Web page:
This is very moving, transparent, and real. The riot may not have crossed beyond ghetto lines, but Baldwin makes something transcendent of the emotions behind it. The elevated language throughout the essay concentrates on the dignity at stake in the lives of the people he was writing about. “Choose you this day whom you will serve,” his father’s favorite biblical text went. Baldwin places his heightened voice in the service of people who had reason to think of themselves as unheard. The lyricism of his despair doesn’t condescend to them or exploit them, because the expressiveness of their church is his, his claustrophobia of spirit is theirs. But at the same time he tells a story of belonging and not belonging, of rejection and coming back, but not staying. Even as he honors his subject he claims something back for himself, just by having such a defiantly lucid style at his command.

In the remaining essays of Notes of a Native Son, Baldwin’s reflections on race come from observing a different society and himself in it. He describes the relation of American Negroes to Africans in Paris; his wrongful arrest for theft and his brief Christmas imprisonment in a Paris jail; and what went unspoken between himself and the residents of a Swiss village because of their perception of him as a black man and the corrective feelings he both did and did not want to have in response. These essays are faultlessly rendered, as if to prove his point that individual experience is the only real concern of the artist. The entire book is also a sort of hymn to the divided consciousness, and to the consolation he found in being able to talk about the social prison he had escaped. In Baldwin’s determination not to be what whites thought he should be or what his background predicted he would be, in his will to become a writer, there was always the atmosphere that he had committed an act of civil disobedience.


Nobody Knows My Name (1961) came out five years after Giovanni’s Room—a novel that was controversial not only because it concerns a love affair between two men but also because all of its characters are white—and just before Another Country, the book that was to make him a best-selling novelist. He characterizes this second collection as “a private logbook,” because questions of color hid graver questions about the self. But the book is also intended to have the front-line quality of his return to the US to see the growing protest movement there for himself. Baldwin says the essays were written in a period when he realized that his first youth and exile were both coming to an end.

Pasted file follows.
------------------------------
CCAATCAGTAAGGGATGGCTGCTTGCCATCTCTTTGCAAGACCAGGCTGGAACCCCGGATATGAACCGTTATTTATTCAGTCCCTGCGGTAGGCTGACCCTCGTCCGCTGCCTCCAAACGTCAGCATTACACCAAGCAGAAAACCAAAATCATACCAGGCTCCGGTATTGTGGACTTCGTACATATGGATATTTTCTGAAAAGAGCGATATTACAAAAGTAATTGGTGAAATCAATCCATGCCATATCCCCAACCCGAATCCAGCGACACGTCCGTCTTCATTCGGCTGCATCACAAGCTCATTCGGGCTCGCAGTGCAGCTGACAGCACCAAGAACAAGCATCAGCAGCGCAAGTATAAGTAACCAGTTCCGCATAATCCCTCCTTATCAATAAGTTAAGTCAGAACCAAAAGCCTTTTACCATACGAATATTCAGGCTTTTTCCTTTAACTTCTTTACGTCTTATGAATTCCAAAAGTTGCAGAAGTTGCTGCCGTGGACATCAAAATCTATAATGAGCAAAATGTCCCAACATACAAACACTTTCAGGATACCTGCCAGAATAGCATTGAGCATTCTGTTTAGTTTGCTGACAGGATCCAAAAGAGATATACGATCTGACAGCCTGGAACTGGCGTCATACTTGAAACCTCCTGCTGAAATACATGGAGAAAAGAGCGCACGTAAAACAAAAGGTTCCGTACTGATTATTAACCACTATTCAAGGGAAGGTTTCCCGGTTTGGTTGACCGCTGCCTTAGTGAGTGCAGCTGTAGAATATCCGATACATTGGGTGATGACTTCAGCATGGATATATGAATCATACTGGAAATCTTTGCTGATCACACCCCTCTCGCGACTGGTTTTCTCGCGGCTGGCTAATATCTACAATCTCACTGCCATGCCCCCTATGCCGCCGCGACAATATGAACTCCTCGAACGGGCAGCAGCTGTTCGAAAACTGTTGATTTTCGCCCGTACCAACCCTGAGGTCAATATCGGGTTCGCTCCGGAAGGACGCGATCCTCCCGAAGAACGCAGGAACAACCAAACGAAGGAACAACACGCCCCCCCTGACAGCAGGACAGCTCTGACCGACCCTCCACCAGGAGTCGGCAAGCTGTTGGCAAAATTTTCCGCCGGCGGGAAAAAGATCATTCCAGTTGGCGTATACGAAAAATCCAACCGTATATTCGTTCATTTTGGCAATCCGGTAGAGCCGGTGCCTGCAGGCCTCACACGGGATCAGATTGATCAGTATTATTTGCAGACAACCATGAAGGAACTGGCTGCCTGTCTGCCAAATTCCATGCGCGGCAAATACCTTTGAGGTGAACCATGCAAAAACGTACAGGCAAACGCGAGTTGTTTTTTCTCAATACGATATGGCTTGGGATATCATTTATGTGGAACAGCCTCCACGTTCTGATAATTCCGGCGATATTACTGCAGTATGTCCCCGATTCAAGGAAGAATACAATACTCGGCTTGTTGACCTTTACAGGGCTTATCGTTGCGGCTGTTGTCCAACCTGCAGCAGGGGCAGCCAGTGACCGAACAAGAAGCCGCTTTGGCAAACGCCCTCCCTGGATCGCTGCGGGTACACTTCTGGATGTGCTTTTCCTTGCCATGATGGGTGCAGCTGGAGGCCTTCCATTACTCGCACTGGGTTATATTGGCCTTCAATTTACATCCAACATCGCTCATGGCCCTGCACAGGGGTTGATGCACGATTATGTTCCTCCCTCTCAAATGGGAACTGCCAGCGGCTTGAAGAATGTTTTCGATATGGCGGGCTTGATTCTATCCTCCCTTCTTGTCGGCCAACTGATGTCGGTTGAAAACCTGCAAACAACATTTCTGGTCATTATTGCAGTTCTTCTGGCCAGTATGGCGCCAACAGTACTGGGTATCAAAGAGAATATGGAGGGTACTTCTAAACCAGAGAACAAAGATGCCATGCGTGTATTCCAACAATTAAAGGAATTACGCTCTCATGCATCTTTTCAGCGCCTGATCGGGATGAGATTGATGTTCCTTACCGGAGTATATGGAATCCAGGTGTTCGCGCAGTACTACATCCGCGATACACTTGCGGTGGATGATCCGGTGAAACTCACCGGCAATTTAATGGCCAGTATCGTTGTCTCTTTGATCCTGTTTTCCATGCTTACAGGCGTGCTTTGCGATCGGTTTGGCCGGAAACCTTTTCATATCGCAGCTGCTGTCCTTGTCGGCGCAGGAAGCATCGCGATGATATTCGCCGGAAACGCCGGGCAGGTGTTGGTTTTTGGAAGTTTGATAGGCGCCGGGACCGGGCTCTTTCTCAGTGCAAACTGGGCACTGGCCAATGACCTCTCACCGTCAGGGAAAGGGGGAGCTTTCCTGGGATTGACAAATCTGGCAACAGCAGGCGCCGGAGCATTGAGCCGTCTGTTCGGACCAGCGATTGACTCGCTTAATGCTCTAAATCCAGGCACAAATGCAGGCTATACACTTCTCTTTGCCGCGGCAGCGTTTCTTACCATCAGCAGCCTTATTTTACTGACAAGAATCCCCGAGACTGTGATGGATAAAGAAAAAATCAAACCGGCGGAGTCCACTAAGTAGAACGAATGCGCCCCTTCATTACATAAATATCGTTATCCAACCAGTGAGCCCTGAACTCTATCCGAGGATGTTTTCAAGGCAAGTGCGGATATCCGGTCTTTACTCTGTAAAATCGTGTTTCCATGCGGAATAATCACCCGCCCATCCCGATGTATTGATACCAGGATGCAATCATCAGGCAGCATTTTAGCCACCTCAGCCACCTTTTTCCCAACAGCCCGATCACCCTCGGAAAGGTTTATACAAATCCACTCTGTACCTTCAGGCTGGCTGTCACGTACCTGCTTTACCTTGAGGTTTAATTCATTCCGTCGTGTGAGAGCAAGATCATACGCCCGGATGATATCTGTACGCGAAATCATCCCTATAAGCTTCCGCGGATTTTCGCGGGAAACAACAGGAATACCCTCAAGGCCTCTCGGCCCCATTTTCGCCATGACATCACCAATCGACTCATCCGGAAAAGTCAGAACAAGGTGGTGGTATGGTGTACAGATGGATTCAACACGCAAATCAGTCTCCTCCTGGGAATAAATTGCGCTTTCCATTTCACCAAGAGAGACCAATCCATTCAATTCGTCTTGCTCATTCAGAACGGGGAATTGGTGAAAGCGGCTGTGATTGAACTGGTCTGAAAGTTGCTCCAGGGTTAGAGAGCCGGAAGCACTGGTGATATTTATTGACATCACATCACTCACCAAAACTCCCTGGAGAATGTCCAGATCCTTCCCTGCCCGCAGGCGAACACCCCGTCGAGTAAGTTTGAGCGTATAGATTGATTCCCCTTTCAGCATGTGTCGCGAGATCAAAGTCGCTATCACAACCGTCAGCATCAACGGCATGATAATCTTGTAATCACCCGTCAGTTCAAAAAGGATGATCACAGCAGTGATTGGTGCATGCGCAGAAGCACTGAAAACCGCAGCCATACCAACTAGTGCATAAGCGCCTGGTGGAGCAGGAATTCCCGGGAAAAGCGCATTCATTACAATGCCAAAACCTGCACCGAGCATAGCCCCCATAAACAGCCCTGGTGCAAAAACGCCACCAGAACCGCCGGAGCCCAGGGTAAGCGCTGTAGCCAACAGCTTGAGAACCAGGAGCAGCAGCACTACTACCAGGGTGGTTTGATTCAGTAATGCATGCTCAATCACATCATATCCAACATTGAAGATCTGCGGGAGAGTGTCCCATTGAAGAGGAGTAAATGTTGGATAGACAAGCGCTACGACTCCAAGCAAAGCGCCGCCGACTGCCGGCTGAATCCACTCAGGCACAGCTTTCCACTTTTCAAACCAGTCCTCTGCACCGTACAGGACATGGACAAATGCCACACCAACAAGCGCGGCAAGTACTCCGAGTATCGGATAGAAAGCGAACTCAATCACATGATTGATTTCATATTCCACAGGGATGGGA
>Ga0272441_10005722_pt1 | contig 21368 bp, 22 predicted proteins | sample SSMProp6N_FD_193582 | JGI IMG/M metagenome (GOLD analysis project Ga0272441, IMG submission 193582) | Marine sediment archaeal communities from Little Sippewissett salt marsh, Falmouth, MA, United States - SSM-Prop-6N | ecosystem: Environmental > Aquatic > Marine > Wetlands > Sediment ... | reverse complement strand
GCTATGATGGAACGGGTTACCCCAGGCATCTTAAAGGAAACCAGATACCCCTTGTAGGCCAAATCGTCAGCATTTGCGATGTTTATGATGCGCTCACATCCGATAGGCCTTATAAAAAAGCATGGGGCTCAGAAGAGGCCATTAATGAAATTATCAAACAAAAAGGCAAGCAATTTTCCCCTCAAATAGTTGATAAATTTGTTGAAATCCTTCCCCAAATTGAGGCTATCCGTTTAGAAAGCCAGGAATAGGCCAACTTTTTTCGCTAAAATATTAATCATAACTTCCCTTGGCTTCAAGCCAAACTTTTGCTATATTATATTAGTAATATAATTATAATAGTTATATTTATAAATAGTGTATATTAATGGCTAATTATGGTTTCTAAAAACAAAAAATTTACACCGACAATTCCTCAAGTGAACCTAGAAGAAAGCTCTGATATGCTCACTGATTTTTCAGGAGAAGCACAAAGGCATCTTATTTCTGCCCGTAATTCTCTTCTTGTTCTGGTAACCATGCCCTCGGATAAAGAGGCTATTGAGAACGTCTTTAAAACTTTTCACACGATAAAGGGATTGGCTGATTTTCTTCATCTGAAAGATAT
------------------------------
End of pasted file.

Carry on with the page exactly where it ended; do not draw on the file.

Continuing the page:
The “complex fate” of being an American, he declares, freed him of the illusion that he hated America. In a report from the historic 1956 Paris Congress of Negro-African Writers and Artists, a conference of black intellectuals from Africa, Europe, the Caribbean, and the US, organized by the Negritude journal Présence Africaine,3 Baldwin argues that, however limited their possibilities, blacks in the US were not as interested in overthrowing oppressors as they were in getting the existing machinery to work for them. The US State Department had refused Du Bois a passport to attend the conference; nevertheless the US was “home” to millions of blacks who could be considered “the connecting link between Africa and the West.”

Baldwin displays some unease with the ideas put forward by the elders of Negritude, Alioune Diop, Aimé Cesaire, and Leopold Senghor. He understands the post-Bandung Conference solemnity among delegates as owing to their common political subjugation to Europe and to “the European vision of the world.” However, he is not convinced that alternative cultural perspectives can really be what they claim, because the histories of colonial peoples can’t be eradicated. Since the literature of American Negroes is written in a language from Europe, Baldwin doubts Senghor’s claim that literature by American Negroes has recognizable African sources. When Senghor finds traces of an African heritage in the writings of Wright that Wright himself was unaware of, perhaps, Baldwin says, he robs Wright of the individualism he had won for himself as a writer who had survived the American South.

The desire to diminish the importance of European culture by reconstructing a lost African past is just as restrictive of black artists and intellectuals, Baldwin feels. His intellectual tradition and temperament led him to question rather than to commune with social symbols. Senghor’s society “did not seem to need the lonely activity of the singular intelligence.” Nor is a cohesive society necessarily tolerant of the dissenter. Men like Senghor and Cesaire were themselves products of the collision of cultures and thus already stood outside the cohesive society whose culture they both lament and champion.

This essay, as the first formal encounter in Baldwin’s writing with what would now be called the debate over Eurocentrism, would, like so much else of his early work, one day come back to haunt him. At the time it reflected the tensions among black intellectuals in their exile and the consequences for them of political ferment back home. In Baldwin’s view, US society was something new, still in formation, and therefore salvageable. The intimation that blacks and whites in the US weren’t isolated and that Europe and Africa are not abstract places carries over into the next two essays, in which Baldwin’s intense gaze once again takes in New York and Harlem. But the main point of Nobody Knows My Name comes from Baldwin’s first trips to that seemingly cut-off place, the South.

  1. 3

    For a description of the conference see Michel Fabre, The Unfinished Quest of Richard Wright (Morrow, 1973). See also Stephen Howe, Afrocentrism: Mythical Pasts and Imagined Homes (Verso, 1998).

  • Email
  • Single Page
  • Print